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Old 01-31-2017, 11:05 AM   #1
D&D
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Join Date: Jan 2017
Location: California
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Winter plumbing mod

So, I bought a 2005 Sportsmobile EB50 over Christmas/New Years and took it camping for a week or so in Death Valley. It got below freezing overnight, which taught me a few things:

1) You have to open the drain valve under the city water inlet connection to drain the water out of the PEX pipe that runs under the van (this should, theoretically, be the only piping outside of the insulation).

2) You then have to close this valve. Otherwise, when you turn the pump on, it'll pressurize the system, send water back down this pipe, and shooting out the drain valve.

3) Which means that you have to (annoyingly) get in and out of the van every time you want to run the faucet (so that you can close the drain valve, run the water, then re-open the valve to drain the water again).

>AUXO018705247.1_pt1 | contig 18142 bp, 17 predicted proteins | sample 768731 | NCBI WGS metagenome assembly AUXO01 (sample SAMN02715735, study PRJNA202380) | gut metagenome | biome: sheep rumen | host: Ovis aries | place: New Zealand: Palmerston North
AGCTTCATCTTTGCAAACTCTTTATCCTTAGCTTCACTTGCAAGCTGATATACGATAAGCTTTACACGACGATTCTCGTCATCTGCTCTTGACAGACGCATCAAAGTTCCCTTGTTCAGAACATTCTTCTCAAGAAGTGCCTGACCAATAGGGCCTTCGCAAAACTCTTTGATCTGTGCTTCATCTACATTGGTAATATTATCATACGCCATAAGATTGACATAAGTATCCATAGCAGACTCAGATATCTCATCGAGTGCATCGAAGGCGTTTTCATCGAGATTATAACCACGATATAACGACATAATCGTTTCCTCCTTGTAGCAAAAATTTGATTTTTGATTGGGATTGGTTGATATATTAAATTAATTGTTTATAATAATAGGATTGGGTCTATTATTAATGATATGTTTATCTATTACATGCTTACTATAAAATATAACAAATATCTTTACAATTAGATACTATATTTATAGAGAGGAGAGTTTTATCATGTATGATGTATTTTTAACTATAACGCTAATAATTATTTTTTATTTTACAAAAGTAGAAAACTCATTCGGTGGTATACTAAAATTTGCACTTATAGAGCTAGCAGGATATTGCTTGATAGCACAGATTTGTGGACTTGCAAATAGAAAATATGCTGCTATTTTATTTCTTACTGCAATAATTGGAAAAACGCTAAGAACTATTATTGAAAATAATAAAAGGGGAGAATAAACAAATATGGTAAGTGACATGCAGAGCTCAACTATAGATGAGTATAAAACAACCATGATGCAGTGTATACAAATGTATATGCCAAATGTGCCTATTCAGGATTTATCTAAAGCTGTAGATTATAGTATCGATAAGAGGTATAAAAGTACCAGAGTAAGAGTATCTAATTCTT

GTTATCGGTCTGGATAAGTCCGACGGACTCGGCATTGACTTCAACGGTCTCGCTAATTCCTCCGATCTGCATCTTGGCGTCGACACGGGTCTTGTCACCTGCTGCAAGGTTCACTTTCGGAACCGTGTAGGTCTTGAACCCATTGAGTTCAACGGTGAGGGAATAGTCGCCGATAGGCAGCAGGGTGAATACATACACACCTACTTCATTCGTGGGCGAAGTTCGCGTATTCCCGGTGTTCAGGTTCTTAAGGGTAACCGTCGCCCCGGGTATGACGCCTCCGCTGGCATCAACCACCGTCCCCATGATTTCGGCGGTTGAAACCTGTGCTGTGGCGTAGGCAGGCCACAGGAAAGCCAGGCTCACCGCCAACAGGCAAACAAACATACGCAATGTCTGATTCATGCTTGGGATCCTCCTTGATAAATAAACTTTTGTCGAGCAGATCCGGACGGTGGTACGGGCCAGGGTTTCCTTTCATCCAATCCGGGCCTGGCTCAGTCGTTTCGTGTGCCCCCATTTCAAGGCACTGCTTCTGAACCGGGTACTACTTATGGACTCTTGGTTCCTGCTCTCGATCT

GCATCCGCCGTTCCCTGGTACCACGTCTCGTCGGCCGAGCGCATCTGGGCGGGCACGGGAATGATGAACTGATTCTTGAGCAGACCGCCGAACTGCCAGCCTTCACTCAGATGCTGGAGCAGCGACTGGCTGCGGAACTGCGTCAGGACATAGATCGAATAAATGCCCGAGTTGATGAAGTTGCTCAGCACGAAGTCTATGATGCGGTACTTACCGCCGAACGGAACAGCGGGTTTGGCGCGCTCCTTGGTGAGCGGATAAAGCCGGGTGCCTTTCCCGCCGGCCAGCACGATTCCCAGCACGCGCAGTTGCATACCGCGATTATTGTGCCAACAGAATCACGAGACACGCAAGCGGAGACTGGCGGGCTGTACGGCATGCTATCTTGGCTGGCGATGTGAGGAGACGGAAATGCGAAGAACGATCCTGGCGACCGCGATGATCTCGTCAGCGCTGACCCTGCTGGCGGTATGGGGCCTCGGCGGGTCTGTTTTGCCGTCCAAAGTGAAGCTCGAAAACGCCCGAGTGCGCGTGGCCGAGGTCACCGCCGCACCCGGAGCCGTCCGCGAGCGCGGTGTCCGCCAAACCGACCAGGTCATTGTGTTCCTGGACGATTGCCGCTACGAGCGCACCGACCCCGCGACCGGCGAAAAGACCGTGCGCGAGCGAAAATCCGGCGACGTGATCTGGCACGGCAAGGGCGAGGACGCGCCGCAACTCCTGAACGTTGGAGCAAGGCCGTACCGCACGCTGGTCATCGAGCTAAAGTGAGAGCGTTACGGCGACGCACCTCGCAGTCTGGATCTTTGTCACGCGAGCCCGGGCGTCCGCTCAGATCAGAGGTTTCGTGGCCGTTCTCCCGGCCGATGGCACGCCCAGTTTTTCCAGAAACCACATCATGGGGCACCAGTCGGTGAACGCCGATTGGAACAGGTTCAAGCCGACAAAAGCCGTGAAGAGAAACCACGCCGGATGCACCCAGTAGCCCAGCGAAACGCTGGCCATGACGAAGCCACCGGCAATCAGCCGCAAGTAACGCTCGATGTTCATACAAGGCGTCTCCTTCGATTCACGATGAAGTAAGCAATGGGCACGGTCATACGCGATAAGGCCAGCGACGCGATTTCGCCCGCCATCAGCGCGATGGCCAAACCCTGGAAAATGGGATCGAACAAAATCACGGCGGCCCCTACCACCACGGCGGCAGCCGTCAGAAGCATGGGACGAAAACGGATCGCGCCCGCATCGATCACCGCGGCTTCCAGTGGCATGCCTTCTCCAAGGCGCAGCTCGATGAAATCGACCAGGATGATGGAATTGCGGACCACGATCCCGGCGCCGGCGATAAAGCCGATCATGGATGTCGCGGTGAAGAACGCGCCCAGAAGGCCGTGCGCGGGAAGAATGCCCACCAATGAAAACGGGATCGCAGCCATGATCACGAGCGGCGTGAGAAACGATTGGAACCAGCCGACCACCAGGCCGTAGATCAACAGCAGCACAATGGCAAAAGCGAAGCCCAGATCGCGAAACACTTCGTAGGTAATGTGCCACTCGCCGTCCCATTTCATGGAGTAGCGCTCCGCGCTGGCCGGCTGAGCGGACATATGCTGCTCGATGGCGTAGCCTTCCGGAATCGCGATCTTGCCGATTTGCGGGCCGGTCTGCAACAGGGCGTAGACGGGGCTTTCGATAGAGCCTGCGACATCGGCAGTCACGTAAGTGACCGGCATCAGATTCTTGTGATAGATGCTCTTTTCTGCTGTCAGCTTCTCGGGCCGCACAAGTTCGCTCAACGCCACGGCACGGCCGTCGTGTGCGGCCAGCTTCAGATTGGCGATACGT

I don't see myself ever leaving my Sportsmobile "plugged in" to city water -- so this is strictly a fill port for me, which is a purpose also served by the internal fill port. Since one of my primary goals of owning a Sportsmobile is winter camping, I plan to use the interior fill port almost exclusively.

So, in order to keep the drain valve open (and the exterior PEX pipes clear), I decided to install a ball valve right where the PEX pipe enters the van from the bottom. This way, if the ball valve is closed and I turn on the water pump, water won't go shooting back out the drain valve.

Here are some pictures --

Step 1: gather supplies.



From left to right -- 1/2" Sharkbite push-to-fit elbow joint, Milwaukee pipe cutter, 1/2" sharkbite push-to-fit ball valve, wire cutter, Sharkbite deburring tool, Sharpie, and some zipties.